Kia ora e te whanau
It is great to see so many of our students back at school, wearing their uniform correctly and following the wearing of masks expectation. We do not feel that we are ready to make mask wearing optional yet. There is still a long tail of Covid cases in the south and we are hearing from schools that have lifted the mask mandate that Covid cases are rising again. More than anything we really want to avoid any further rostering of year levels home, school closures and most of all sick students and staff members. Even if we have already had Covid, I am sure we all have family members and friends who may be immune compromised who we want to keep safe. Our case numbers are getting very low, and we are hopeful that we can be back in whole school assemblies and gatherings soon.
It was lovely to be able to celebrate the Academic Blues recipients yesterday in person at the Blessed Sacrament Church. These achievements have placed our students as top academic leaders within the region and well above the Government’s measures of student success in NCEA and University Entrance. These achievements and experiences in and of themselves are special and deserved today’s accolades. We are very appreciative of the work and encouragement that you as parents put into these students to bring them along with us on this journey.
Next Friday is Pink Shirt Day in NZ schools and we encourage our students all to wear something pink to school that day just not hair dye or nail polish please. This will be a free mufti day to raise awareness of anti-bullying in our society. No school is immune to bullying and we take it very seriously when students are experiencing any form of bullying. At this week’s assembly I talked about cyber bullying in particular. Our young people spend a lot of time on phones, tablets, social media sites and messaging apps, so they are more likely to come across it. A survey in 2020 found that seven out of ten children aged 10 to 15 years who experienced online bullying said that it was by someone from their school. Nearly the same number were emotionally affected by the online bullying behaviour that they experienced.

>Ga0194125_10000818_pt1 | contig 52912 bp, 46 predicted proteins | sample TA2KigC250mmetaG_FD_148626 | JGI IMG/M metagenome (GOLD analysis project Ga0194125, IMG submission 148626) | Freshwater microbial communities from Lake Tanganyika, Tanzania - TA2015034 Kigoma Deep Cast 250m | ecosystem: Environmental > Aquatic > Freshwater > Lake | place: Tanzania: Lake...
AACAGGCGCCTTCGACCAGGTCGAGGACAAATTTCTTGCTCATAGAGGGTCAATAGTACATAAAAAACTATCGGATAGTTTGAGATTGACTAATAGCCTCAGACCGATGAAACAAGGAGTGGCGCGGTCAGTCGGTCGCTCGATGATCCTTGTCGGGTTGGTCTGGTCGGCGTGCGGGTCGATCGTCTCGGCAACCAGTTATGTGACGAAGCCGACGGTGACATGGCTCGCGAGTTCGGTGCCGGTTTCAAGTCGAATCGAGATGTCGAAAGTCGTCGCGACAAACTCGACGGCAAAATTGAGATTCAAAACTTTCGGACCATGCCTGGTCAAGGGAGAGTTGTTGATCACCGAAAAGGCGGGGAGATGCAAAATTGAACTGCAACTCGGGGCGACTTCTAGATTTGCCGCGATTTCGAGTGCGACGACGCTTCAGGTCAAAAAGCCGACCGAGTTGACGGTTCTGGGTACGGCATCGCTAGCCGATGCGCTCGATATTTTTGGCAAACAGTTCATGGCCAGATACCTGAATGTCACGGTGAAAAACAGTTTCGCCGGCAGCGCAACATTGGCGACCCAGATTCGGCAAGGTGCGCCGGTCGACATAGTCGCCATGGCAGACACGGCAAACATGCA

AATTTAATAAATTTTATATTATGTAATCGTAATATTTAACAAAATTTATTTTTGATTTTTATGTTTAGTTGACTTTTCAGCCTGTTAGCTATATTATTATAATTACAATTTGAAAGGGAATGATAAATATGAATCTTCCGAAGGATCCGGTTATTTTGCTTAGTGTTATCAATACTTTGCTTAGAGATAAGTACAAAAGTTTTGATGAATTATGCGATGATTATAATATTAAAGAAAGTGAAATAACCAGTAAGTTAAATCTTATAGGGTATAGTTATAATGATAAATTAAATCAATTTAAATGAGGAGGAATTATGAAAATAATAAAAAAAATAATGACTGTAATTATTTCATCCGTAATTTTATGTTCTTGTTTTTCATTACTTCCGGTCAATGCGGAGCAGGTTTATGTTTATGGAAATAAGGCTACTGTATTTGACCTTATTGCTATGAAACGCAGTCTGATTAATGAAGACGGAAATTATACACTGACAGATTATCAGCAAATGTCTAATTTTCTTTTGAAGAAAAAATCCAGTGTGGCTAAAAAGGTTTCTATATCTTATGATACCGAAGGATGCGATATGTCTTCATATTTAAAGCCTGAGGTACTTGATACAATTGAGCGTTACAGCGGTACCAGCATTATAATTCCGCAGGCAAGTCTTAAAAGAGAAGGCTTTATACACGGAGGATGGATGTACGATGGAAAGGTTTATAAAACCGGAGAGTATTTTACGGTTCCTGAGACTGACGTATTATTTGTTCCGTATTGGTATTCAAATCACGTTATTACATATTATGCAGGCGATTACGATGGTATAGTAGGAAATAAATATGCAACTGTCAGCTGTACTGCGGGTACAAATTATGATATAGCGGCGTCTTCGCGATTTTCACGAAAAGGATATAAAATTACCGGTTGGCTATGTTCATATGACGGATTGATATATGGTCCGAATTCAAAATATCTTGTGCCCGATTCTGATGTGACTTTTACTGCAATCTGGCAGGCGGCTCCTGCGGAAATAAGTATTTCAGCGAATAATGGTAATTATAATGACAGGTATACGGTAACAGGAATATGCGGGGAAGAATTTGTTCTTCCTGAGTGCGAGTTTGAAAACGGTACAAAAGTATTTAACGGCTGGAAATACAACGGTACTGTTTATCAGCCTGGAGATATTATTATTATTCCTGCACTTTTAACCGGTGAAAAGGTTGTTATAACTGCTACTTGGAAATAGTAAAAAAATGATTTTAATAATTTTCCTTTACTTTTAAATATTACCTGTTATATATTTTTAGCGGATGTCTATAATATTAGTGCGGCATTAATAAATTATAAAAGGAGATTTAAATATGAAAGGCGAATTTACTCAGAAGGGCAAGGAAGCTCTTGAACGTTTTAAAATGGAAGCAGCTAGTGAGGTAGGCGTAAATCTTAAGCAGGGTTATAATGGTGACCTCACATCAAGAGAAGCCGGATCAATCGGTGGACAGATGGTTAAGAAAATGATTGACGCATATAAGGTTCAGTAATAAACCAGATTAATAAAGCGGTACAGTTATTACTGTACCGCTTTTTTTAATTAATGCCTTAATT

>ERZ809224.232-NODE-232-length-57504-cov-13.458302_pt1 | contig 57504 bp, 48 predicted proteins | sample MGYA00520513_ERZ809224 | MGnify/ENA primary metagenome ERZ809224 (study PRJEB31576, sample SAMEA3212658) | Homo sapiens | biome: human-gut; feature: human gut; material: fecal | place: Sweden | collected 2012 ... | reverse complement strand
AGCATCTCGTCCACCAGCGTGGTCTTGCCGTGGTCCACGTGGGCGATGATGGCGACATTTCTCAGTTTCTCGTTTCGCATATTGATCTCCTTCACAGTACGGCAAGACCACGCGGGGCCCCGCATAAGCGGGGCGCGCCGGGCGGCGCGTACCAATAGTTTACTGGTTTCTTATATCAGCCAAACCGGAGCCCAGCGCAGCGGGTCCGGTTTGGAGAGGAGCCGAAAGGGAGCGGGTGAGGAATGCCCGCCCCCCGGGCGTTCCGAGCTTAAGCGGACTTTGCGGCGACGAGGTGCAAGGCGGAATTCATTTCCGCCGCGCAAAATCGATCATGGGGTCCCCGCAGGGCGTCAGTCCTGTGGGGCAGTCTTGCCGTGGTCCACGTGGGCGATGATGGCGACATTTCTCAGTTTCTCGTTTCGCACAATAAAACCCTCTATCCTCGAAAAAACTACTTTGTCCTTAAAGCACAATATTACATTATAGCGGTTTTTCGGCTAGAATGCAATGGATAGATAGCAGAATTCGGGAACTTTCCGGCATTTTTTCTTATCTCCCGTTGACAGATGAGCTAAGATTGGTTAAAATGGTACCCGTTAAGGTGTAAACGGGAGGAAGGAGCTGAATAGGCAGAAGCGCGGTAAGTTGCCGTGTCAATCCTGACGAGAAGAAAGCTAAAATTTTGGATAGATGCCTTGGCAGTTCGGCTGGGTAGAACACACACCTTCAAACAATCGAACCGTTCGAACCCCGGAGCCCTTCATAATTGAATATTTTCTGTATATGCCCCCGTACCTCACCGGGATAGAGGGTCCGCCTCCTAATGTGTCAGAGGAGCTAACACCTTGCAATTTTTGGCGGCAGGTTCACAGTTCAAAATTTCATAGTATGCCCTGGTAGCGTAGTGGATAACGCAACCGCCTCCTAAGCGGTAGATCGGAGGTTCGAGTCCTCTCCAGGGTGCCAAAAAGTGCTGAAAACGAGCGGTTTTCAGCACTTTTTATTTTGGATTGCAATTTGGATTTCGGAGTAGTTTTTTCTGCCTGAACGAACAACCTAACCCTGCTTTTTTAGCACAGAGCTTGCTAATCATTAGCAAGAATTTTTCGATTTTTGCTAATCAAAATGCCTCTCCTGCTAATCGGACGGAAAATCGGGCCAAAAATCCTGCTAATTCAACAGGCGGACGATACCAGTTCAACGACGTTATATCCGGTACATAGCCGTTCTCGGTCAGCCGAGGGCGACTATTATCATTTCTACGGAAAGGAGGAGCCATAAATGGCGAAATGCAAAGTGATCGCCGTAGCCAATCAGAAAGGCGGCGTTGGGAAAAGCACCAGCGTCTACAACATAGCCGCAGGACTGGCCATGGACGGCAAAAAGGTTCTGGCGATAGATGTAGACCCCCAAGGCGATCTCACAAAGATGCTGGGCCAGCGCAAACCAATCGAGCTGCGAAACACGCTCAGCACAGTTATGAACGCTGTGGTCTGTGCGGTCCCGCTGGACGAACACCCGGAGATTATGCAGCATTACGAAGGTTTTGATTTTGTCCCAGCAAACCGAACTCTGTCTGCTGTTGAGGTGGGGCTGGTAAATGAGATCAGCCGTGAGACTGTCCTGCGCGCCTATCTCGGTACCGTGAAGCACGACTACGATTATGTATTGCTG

Just because the bullying is taking place online does not make it any less harmful. Cyberbullying can have devastating and sometimes long-lasting effects on the person involved. It is important to know the signs so that we can put a stop to it. Anyone who makes threats to us on the internet could be committing a criminal offence. In NZ, it’s against the law to use the phone or the internet to cause alarm or distress to others. If we post abuse online about anyone or send threats, our internet provider has records of our activity. The police can require internet providers to share this information. Cyberbullying can have a massive impact. It can cause a range of emotions and feelings, including embarrassment, worry, loneliness, hopelessness and feeling overwhelmed. As soon as a message has been sent, it cannot be taken back, so it is important to consider the effect that our message or post could have on others. Cyberbullying often starts behind a keyboard, which may lead the bully to think that they are untraceable, giving them further confidence to post abusive comments.
When cyberbullying continues, it can feel relentless. It may result in victims not wanting to come to school or go about their usual activities. They may withdraw from friends and family, and sometimes, their feelings can even lead to self-harm and suicide. The most important thing is not to ignore or hide what is going on. Otherwise, the bullying may escalate. If students are being bullied, whether it is happening online or in person, they must tell an adult whom they can trust. This could be a parent, a member of school staff or a helpline advisor. There are actions available to put a stop to bullying; we do not have to put up with it. Most social media sites have a button for reporting abuse; making a report can result in the perpetrator being blocked or deleted from the site anonymously. We can also block anyone on social networking sites such as Facebook and Instagram so that they cannot message us again. It is a good idea to take a screenshot of any abusive messages to use as evidence.
We wish Mrs Kate McGowan all the best as she goes on maternity leave and we know her year 7 homeroom class will be in capable hands with Mrs Liza Wilson coming back to teach this class until the end of the year. We will be re-advertising the Learning Support Coordinator role later in this term.